MESA, Ariz. -- In any discussion of the Chicago Cubs, the most pleasant time is still the future.
At least now, the Cubs are in a place from which the future can be glimpsed. In that regard, let me say two words:
Of the Cubs' top-shelf position player prospects, Baez is the closest to Major League readiness. When he hit a mammoth 450-foot home run Wednesday night at Salt River Fields, it was a vivid demonstration of his wonderful potential. Baez's Wrigley Field arrival is a question only of when, not if. When in this case will probably not be soon enough for long-suffering Cubs fans.
Baez has been projected to start the season at shortstop in Triple-A. But the possibility of him making the big league club out of Spring Training will not extinguish itself. The media ask Baez about it. His friends and family ask him about it.
"They ask me pretty much every day, and I don't know what to answer," Baez said. "I know I will figure it out and let them know as soon as I know."
It is difficult not to be drawn into a discussion of the Cubs' future. On one hand, it is generally held that there are genuine impact players on the way. On the other hand, 2014 does not appear to hold the promise of a breakthrough season for the North Siders. This club has recorded four straight fifth-place finishes in the National League Central.
The master plan of the Theo Epstein administration does not demand success now. The issue is creating a bridge between a less-than-imposing present and a presumably glowing future; say 2016, for instance.
A significant part of the job of new manager Rick Renteria is to foster a positive atmosphere, a sense that progress is being made, that real growth is occurring. Offered a chance Thursday to find progress that was not immediately measured by victory or defeat, Renteria eagerly took the opportunity.
"I've seen some significantly improved approaches at the plate," Renteria said. "As an example, [Wednesday night against Colorado] we fought, we battled, we put some good at-bats together. [Second baseman] Darwin Barney is swinging the bat real well this spring, hitting the ball the other way a little bit more, putting together some really well-fought at-bats, grinding out at-bats. I'm sure I'm not the only one who's seeing it, but some of the at-bats have been really good with a lot of the hitters.
"As we see with pitching, we've seen some nice arms and some nice execution. Guys are still chipping away, trying to find their place right now, and we're moving forward.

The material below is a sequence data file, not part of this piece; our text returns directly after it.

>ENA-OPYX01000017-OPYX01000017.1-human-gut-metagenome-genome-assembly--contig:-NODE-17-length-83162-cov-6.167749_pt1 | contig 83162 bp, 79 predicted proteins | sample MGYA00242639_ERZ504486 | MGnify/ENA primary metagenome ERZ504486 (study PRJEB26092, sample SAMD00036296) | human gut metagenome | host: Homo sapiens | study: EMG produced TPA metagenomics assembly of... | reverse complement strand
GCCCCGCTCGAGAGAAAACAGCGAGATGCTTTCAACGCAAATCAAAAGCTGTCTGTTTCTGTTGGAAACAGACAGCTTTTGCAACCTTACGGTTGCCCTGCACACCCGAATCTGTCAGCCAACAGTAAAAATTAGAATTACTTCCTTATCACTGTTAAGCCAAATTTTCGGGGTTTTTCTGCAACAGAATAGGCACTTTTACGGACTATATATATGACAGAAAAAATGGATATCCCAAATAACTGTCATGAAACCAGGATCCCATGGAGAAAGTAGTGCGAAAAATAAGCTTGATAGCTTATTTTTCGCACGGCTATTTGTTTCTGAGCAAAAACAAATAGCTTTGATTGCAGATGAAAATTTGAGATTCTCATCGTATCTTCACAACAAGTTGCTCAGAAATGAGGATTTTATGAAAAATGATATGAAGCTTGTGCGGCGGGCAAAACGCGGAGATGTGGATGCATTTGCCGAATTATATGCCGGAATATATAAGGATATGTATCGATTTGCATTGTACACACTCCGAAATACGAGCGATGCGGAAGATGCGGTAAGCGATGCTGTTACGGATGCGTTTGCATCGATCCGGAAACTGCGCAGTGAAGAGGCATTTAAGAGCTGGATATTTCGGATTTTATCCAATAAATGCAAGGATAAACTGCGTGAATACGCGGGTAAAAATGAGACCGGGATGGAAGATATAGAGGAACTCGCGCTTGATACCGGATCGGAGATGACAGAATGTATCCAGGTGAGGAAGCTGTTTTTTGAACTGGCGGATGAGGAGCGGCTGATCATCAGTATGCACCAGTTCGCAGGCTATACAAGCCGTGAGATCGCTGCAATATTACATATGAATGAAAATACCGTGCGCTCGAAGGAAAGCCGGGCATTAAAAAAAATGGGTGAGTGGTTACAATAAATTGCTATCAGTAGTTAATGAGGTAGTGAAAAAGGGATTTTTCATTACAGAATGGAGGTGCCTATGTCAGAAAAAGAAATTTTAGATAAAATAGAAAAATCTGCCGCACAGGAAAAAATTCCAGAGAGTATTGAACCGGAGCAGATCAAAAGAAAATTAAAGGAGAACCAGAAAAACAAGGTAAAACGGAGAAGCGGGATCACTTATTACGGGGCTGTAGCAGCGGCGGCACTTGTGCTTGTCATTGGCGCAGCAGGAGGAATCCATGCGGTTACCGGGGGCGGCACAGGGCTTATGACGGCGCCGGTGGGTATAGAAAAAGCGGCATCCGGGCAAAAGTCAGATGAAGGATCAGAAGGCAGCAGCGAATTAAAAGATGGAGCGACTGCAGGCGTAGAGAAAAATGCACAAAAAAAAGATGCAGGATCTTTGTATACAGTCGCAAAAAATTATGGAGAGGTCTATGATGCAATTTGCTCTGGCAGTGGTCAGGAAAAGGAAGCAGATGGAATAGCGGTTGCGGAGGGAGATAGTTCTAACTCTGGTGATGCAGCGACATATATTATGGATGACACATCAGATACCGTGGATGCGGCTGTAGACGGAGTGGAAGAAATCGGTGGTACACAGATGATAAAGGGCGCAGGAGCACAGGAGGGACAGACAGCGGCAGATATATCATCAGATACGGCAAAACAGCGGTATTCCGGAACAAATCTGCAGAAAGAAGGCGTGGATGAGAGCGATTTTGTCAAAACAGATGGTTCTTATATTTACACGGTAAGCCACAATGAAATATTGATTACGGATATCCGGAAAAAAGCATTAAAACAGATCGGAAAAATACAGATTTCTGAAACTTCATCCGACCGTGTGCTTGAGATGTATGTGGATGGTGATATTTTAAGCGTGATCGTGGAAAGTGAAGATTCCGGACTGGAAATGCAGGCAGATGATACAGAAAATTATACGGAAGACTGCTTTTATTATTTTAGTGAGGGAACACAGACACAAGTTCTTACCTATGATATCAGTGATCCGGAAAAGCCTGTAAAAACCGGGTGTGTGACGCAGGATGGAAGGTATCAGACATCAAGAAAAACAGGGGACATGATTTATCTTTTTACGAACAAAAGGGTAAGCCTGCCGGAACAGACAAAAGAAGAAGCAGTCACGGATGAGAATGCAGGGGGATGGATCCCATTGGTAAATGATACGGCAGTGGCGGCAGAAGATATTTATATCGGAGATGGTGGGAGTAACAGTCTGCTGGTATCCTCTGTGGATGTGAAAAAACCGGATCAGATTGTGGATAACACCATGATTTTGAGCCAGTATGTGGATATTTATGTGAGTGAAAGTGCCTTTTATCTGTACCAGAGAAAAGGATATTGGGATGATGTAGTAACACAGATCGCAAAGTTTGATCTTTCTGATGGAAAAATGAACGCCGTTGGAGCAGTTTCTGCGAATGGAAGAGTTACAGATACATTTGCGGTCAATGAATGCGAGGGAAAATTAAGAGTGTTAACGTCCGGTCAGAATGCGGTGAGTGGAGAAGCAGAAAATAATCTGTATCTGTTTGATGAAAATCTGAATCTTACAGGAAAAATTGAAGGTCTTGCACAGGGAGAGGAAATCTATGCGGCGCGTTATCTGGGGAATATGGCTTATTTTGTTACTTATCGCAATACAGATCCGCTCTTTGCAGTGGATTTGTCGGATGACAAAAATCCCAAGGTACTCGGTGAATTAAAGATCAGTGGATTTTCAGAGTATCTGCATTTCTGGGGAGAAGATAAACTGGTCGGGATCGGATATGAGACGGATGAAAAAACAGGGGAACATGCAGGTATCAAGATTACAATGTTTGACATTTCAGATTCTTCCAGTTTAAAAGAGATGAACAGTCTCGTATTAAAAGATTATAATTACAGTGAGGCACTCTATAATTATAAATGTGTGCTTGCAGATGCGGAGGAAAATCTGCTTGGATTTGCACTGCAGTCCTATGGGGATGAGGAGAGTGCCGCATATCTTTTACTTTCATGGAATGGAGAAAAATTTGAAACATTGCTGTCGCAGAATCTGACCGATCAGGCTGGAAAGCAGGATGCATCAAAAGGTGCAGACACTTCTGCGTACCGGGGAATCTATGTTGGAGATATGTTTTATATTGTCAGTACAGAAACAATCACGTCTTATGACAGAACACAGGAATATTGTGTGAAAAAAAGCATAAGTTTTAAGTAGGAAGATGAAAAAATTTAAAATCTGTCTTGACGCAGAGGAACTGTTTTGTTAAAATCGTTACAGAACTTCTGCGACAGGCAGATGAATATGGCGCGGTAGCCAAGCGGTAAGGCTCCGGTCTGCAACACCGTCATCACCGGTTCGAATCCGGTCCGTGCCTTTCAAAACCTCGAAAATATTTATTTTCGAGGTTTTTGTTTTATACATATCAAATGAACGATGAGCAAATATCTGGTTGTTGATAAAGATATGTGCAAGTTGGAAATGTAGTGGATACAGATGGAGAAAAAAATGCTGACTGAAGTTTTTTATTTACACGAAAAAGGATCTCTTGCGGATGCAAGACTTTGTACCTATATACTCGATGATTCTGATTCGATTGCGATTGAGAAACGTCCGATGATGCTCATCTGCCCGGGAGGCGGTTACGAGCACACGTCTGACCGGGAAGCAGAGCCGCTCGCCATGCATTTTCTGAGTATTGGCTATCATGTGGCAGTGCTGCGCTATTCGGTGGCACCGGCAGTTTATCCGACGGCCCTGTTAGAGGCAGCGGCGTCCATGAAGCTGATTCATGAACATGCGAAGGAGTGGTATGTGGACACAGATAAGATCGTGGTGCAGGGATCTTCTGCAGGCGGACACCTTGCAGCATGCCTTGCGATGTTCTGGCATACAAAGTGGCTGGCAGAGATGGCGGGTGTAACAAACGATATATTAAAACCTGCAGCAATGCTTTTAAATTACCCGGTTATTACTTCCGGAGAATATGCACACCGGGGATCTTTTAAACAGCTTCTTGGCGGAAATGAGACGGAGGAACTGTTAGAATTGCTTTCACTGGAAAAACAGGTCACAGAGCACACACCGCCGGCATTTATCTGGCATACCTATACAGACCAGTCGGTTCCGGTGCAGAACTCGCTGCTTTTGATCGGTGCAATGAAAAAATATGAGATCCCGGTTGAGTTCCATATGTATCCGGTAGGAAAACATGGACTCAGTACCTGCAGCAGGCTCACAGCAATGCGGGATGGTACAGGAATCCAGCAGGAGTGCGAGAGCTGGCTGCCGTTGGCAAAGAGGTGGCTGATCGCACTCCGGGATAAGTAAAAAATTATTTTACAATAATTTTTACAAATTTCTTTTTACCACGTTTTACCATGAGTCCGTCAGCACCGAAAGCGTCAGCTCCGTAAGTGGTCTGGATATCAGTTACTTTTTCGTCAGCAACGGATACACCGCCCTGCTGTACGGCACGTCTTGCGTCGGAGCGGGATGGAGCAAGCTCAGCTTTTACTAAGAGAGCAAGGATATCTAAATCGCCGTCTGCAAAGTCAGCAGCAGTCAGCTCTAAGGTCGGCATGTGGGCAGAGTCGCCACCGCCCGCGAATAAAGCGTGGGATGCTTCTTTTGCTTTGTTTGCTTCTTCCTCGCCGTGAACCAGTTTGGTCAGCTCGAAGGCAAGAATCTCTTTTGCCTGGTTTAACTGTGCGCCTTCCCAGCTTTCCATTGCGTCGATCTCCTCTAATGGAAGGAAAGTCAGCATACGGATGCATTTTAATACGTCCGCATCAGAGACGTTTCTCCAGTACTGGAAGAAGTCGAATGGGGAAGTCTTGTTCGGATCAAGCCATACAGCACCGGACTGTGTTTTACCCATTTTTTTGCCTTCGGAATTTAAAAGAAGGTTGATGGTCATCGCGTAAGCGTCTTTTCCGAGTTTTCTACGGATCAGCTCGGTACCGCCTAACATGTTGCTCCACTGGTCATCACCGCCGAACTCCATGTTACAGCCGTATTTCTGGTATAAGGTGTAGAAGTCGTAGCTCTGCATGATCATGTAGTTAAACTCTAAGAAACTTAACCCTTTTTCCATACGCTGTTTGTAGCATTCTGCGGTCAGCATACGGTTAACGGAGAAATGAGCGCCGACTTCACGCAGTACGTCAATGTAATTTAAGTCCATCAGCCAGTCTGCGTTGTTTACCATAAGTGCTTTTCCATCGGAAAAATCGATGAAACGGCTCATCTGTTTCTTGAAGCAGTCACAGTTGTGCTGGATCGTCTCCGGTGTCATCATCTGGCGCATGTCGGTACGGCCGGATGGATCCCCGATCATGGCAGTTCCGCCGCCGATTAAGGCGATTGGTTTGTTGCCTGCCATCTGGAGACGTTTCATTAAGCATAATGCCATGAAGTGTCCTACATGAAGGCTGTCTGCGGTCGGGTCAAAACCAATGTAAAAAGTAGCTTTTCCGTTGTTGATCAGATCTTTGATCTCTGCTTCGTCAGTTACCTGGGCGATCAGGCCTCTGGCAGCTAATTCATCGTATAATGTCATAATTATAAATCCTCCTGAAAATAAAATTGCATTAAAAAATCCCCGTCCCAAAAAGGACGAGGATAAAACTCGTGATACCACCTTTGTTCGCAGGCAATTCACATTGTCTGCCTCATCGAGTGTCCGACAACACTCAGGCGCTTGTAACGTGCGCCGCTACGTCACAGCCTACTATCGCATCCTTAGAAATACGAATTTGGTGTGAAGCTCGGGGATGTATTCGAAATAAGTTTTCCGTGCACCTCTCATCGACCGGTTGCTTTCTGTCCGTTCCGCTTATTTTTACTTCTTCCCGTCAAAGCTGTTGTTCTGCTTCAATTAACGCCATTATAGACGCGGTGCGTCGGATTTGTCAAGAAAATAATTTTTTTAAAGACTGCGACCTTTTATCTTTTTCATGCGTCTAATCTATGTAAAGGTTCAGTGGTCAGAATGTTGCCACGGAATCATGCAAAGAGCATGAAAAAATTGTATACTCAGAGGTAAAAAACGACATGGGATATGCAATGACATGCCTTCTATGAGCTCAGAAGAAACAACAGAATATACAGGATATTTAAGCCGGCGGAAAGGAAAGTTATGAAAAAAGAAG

"So there are a lot of things. We've been playing pretty decent defense. But there are things other than numbers that are playing well, in my opinion."
Mike Olt, 25, who came from the Rangers in the Matt Garza trade, had been stinging the ball. Shoulder soreness had kept him from starting at third base, but he was able to make his first start at third on Thursday against Seattle.
"His at-bats have been really, really good, obviously driving the ball well," Renteria said. "Whether it's been coming off the bench, whether it's been starting at first base or DH-ing, he's put some really good at-bats together. So we're happy with the way he's progressing."
One Cub mentioned frequently and prominently this spring is starting pitcher Jeff Samardzija. This is because he is the Cubs' single most salable commodity for a trade that could yield more talent for the future.
Samardzija didn't hurt his value Thursday, giving up two runs in 5 1/3 innings, but striking out eight, against the Mariners. He has had more than enough trade speculation. But Samardzija remains focused on his real job, pitching.
"I love to compete, it doesn't matter if we're in a parking lot or a big league field," Samardzija said. "I just love to compete. It's just fun to go out there and measure yourself, especially now when everyone's letting their starters go deep into games and they're getting three, four at-bats."
Samardzija sees hope in the short-term future for the Cubs.
"Just to see our youth out there and how we're playing," he said. "I've seen us create more runs than we did in the past, which is exciting, whether it's stealing bases or taking advantage of miscues on the other team's defense. And we're taking long at-bats. I think that's going to be a big key for us."
The "youth" remark brought the topic around once again to Baez.
"He's a heck of a player, and that's what you need," Samardzija said. "We don't just need one Baez, we need six, seven more. And that's what it's all about."
The one Javier Baez may have to suffice for the time being, along with some other highly talented prospects following in the foreseeable future. And that is the Cubs' best time frame. The past offers hard lessons in life. The present Cubs aren't going to overtake the St. Louis Cardinals. But the future offers the promise of brighter days and higher winning percentages.
Mike Bauman is a national columnist for MLB.com. This story was not subject to the approval of Major League Baseball or its clubs.